International Journal of Arts

p-ISSN: 2168-4995    e-ISSN: 2168-5002

2018;  8(3): 53-59



Investigation of Modern Aspects in Painting of Iranian Contemporary Artists

Ashraf Bagheri Poor

Department of Islamic Art and Humanities, Imam Reza International University, Mashhad, Iran

Correspondence to: Ashraf Bagheri Poor, Department of Islamic Art and Humanities, Imam Reza International University, Mashhad, Iran.


Copyright © 2018 The Author(s). Published by Scientific & Academic Publishing.

This work is licensed under the Creative Commons Attribution International License (CC BY).


Modern arts are masterpieces which emerged in 2nd half of 19th century in Europe and USA. Such modern works and schools caused changes in visual arts, especially painting from 40 decade afterwards in Iran [1]. The present study aims to express the history and formation factors of art modernism in Iran and also to search for the reasons of defeat of Iranian painters in this style and to put forward some suggestions to attract addressees and visitors in this realm. We collected data form libraries and our method is analytic- descriptive way. Our findings show that being unaware of cultural and social changes plus ignorance of using traditional religious and national codes and elements and lack of theoretical bases for art work creation and little knowledge about formation of modern art styles in West are completely among factors that made Iranian contemporary painting unstable and contentless.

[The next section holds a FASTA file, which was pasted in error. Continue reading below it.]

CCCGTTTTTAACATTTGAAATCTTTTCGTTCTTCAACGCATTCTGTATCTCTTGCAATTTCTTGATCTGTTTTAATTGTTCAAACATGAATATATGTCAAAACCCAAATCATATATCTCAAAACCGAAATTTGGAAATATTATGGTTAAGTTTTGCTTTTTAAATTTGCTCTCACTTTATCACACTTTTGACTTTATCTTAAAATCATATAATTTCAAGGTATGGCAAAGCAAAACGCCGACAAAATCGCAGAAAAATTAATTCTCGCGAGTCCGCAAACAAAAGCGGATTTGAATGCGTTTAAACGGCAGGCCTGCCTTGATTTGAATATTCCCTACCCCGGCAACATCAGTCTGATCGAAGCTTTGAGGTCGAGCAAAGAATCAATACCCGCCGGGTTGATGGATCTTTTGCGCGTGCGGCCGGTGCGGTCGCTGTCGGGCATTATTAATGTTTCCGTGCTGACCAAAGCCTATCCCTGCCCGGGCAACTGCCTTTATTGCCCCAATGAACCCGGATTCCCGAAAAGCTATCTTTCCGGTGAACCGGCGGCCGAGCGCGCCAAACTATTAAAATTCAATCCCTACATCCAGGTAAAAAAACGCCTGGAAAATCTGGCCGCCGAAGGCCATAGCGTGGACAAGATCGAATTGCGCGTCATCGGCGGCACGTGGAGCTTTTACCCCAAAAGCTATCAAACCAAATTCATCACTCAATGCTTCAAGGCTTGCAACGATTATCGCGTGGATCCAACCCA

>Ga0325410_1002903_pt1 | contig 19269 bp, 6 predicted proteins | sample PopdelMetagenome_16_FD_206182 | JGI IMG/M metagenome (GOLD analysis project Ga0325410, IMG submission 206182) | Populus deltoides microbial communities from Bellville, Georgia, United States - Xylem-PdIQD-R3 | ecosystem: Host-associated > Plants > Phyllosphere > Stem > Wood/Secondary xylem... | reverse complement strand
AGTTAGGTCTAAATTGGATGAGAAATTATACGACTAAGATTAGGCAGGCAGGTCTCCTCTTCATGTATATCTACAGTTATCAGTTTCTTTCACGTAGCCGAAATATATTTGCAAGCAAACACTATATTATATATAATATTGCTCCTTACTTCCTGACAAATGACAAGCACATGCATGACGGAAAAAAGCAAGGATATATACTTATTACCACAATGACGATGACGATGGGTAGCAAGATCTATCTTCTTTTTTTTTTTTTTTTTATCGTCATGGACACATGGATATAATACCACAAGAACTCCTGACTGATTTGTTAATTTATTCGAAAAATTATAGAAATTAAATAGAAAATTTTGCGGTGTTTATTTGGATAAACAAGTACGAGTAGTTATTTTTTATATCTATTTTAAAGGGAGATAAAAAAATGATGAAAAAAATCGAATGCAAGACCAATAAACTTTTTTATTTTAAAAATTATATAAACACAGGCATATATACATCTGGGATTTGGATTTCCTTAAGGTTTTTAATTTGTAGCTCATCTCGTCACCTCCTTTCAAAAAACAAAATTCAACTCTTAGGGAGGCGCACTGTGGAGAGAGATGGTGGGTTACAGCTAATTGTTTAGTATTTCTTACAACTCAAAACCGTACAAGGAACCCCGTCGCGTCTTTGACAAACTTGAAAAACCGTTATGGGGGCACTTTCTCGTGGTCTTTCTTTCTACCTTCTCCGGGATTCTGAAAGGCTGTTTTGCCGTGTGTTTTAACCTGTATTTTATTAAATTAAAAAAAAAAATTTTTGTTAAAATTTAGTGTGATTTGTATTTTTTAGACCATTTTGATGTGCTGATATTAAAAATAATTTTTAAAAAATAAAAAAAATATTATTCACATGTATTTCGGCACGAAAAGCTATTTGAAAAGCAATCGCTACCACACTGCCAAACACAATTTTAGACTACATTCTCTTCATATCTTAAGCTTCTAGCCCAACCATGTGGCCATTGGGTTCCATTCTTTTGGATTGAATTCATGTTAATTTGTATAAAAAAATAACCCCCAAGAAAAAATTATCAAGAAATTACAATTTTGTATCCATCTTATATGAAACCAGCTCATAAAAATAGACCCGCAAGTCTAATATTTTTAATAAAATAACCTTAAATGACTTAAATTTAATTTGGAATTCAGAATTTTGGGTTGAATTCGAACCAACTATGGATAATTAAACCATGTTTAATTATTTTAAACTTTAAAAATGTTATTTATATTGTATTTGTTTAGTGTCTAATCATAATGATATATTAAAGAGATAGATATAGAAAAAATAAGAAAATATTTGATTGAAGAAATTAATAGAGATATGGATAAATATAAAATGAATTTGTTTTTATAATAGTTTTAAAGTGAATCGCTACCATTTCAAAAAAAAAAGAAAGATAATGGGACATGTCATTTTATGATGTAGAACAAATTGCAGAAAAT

Keywords: Iran Contemporary Painting, Modern Painting, National Art, Modern Painting Pioneers

Cite this paper: Ashraf Bagheri Poor, Investigation of Modern Aspects in Painting of Iranian Contemporary Artists, International Journal of Arts, Vol. 8 No. 3, 2018, pp. 53-59. doi: 10.5923/j.arts.20180803.02.

1. Introduction